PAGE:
With all these sources of information, the obvious occurs: We go to press with much more Best and Worst than we can possibly use. That’s when an unofficial Best and Worst Purge Committee tends to form itself, ready to kick out the bad goods and the good bads. We tend to excise the opinionated material for which we don’t have multiple votes among the staff. This year, for instance, I wanted to include, as Worst Auto Repair, the Firestone store at 1720 Greenville. During the course of the year, this place sold me a new battery after telling me my old one had “blown up.” I retrieved my old battery and took it to the City Consumer Affairs Department, which tested it and found that it had never blown up. I was mad and vowed to report this in Best and Worst, but the committee killed it. Unfair, my cohorts said, that’s just based on one experience.

Art Director Fred Woodward and Managing Editor Chris Wohlwend, both, on separate occasions, felt they had been shafted by Glass Cars, 2621 Oak Lawn. They nominated Glass as a worst. I vetoed the idea. “Not fair,” I told them. Perhaps I was really thinking, If you won’t let me use mine, 1 won’t let you use yours. I’ll never tell.

After the committee had done its work, we’d killed almost as many Best and Worst items as we’d printed. I happen to think, however, that some of what we killed was some of our best stuff. It always happens that way. The contents of the cutting-room floor may be valuable some day. So I saved our rejects and sorted through them. Here is a sampling of some of those jewels of wisdom and taste -our staff members’ personal cause célèbres.

-From Amy Cunningham, associate editor: The spring rolls at Siam Restaurant (best). Killed by a senior food critic on the grounds there are no Worst Spring Rolls. How shallo

-From Wohlwend: Best Architecture, the Hyatt Regency Hotel. (“It’s a work of art,” he says.) Killed on the grounds that we used up all the worsts with a cover story in 1980, “Why Dallas Architecture Is So Bad”). Worst Drivers: Dallasites, who, according to Wohlwend, “never use turn signals.” Killed by me because he is dead wron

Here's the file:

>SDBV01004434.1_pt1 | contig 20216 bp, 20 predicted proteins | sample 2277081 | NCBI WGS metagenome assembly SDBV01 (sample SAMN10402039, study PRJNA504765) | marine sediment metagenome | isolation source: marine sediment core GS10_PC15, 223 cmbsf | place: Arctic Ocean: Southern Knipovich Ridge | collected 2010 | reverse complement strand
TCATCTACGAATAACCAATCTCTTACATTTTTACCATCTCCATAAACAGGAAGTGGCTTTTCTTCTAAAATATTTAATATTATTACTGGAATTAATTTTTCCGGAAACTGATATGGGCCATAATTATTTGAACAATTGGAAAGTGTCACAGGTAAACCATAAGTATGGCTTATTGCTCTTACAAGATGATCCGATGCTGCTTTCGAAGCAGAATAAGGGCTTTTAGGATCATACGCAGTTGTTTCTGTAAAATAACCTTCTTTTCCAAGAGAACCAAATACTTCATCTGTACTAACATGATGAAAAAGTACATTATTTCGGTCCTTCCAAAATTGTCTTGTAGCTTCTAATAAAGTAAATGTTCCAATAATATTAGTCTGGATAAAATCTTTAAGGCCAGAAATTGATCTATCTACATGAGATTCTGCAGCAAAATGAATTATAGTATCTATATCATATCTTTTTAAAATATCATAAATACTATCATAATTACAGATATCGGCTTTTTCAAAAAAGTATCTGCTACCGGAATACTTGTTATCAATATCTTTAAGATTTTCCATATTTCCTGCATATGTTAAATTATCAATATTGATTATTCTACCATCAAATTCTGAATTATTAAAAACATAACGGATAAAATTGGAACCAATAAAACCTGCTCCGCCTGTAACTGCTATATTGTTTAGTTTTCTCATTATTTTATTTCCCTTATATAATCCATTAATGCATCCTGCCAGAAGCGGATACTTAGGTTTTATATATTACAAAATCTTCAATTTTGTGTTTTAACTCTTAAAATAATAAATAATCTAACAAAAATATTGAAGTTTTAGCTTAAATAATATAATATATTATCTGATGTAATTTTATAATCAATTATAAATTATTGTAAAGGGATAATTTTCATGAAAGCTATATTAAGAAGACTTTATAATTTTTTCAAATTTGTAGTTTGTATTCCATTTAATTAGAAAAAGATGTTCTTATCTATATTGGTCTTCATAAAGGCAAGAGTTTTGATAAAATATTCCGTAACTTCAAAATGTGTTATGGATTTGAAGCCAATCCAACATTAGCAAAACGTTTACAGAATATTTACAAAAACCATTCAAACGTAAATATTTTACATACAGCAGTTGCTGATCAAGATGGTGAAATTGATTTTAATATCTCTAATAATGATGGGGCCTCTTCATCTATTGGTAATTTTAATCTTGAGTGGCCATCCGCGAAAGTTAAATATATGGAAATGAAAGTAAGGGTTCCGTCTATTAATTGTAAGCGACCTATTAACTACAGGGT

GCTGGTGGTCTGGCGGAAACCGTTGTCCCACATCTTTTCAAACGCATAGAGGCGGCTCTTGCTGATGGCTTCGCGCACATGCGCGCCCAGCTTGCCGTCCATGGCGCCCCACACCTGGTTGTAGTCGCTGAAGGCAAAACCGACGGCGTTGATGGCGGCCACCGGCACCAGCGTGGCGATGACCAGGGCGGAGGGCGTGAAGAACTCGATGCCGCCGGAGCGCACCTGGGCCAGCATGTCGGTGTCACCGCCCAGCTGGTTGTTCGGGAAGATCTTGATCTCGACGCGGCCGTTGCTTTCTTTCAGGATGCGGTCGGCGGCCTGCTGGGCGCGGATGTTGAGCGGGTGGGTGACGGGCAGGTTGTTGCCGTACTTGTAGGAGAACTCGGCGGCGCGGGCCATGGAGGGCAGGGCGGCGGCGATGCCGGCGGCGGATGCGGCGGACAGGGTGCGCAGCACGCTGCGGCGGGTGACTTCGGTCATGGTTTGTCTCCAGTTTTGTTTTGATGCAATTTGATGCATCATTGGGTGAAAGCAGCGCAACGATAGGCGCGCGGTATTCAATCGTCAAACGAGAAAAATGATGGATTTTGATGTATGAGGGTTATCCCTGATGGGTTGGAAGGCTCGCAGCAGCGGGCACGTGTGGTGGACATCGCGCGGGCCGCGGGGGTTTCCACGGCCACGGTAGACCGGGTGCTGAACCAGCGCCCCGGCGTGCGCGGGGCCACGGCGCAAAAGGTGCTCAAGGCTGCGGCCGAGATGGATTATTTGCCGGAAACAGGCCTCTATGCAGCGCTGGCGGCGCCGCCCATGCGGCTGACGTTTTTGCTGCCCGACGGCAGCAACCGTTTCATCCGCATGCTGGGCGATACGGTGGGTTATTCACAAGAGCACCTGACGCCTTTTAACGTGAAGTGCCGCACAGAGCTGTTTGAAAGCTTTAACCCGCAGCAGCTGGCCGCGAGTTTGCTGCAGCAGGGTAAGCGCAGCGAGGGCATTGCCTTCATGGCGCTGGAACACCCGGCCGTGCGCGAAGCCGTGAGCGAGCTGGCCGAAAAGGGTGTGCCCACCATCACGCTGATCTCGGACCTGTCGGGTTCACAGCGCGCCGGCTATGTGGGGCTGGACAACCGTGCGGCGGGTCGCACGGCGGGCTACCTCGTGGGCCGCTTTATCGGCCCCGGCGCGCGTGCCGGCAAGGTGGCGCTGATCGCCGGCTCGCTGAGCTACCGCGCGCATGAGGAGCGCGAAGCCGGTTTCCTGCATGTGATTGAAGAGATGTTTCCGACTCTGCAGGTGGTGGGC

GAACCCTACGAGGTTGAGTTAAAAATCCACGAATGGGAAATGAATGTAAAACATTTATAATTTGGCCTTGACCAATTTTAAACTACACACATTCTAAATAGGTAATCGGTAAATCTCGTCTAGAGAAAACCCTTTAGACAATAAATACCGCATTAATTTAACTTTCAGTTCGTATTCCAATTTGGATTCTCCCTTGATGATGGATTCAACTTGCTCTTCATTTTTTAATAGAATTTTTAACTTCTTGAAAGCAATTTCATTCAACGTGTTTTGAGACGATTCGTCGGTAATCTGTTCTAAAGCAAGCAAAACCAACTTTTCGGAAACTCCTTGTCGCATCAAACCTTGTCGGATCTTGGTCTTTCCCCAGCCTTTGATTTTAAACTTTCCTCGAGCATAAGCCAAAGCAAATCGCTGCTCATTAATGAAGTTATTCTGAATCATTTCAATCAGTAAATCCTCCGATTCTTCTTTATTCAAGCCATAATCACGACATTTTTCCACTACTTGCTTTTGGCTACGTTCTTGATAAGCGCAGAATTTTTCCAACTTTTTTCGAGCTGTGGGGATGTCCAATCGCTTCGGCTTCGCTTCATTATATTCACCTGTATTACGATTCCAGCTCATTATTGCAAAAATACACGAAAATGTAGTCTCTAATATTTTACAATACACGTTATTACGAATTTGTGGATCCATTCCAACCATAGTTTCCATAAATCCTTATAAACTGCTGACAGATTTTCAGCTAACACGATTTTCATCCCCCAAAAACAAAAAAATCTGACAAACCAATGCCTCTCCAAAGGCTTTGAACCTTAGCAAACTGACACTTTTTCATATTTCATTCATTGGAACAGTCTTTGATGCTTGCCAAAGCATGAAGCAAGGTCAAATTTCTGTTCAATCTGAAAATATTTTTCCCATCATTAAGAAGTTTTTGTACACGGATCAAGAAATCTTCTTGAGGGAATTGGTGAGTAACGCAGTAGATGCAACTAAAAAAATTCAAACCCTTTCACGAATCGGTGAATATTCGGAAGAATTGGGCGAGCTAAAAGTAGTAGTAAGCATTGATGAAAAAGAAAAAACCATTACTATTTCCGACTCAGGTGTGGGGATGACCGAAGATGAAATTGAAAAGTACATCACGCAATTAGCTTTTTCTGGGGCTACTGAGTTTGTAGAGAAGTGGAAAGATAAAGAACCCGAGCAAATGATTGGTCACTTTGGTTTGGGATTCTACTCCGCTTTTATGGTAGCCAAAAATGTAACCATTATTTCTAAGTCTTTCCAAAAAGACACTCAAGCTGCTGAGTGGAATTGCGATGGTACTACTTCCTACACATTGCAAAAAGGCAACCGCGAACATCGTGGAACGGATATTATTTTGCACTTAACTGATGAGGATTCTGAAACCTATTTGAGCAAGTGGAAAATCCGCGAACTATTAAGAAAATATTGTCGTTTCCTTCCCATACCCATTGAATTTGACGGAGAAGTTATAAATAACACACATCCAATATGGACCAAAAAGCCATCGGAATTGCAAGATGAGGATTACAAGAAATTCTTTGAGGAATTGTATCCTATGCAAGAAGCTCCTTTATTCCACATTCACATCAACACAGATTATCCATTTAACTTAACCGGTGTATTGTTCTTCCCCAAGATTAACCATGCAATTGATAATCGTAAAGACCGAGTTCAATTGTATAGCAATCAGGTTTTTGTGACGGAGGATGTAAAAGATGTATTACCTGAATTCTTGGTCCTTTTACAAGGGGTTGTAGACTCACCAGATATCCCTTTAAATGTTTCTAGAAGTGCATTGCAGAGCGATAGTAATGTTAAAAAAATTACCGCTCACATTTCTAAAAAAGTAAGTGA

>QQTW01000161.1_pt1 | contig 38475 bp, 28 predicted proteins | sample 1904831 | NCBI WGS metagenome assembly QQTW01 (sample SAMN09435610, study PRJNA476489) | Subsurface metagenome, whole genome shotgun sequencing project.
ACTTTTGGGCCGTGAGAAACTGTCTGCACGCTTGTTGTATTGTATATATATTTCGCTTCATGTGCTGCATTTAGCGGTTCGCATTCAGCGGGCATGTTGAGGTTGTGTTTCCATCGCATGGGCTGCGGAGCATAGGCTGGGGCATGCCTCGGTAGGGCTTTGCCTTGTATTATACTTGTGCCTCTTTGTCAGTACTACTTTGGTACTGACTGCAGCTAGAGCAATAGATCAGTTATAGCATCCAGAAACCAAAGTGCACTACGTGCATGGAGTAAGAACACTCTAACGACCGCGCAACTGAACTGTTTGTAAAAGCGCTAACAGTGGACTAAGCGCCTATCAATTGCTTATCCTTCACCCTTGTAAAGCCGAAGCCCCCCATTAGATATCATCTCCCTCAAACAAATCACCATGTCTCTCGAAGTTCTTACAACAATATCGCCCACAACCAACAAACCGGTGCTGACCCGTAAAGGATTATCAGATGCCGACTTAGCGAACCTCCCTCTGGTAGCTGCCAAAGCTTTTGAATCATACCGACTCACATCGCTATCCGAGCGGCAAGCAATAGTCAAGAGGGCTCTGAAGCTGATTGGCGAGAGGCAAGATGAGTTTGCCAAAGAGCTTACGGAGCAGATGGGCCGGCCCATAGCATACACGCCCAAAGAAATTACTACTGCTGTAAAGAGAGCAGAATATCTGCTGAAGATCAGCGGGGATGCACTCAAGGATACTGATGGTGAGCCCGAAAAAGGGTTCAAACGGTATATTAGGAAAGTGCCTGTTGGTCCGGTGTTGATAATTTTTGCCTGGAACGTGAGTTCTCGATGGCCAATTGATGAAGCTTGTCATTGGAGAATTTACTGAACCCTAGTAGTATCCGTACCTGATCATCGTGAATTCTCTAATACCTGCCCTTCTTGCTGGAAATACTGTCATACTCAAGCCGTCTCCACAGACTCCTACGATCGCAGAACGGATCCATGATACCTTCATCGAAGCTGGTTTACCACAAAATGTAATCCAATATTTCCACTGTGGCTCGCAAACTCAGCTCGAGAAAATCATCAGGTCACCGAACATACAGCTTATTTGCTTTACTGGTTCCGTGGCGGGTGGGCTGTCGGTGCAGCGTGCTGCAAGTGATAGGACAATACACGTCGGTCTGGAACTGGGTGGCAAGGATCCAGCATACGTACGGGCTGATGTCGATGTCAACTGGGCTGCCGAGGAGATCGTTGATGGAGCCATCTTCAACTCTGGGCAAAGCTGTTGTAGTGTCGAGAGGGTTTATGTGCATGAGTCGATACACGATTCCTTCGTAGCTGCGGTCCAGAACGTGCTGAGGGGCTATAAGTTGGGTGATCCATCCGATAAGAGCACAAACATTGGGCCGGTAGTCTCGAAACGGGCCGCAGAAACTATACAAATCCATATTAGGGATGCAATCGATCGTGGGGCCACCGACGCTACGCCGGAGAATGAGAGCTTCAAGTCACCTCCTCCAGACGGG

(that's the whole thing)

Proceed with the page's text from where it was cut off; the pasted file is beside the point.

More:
-From Kathy Hampton, special sections editor: Worst Taste. “Any establishment that spells “Quick” with a “K” or “Photo” with an “F”. Killed by the committee because Kathy spells “Kathy” with a K. And Kathy’s worst irritation-“Men who smell better than me” -was killed because someone, whom we won’t identify, said all men smell better than Kathy.

-Matt Drace, art production manager: Worst Traffic Foul-Up, the alleged Wood-all Rogers “Freeway.” Killed by the committee because each member had a specific intersection downtown that he or she thought was even worse. Since virtually all streets within a half-mile radius of Repub-licBank seem to be under permanent construction, we decided to compromise and eliminate the entire categor

Other eliminated nominees included Best Barber: Serge, a tonsorial artisan who works for Images by Aki. He’s the best haircutter I’ve encountered in 34 years of clippings (slashed by the committee on the grounds that they didn’t like the way my hair looks); and Best Football Rebuilding Program: Coach Ron Meyer, who did what he said he could when he took SMU to a Southwest Conference Championship this year (eliminated because the NCCA didn’t like the way the rebuilding was accomplished and put the Mustangs on probation

As I review these items, it’s clear to me that reviving the remnants of the cutting room was the best idea I’ve had yet. Or maybe the worst.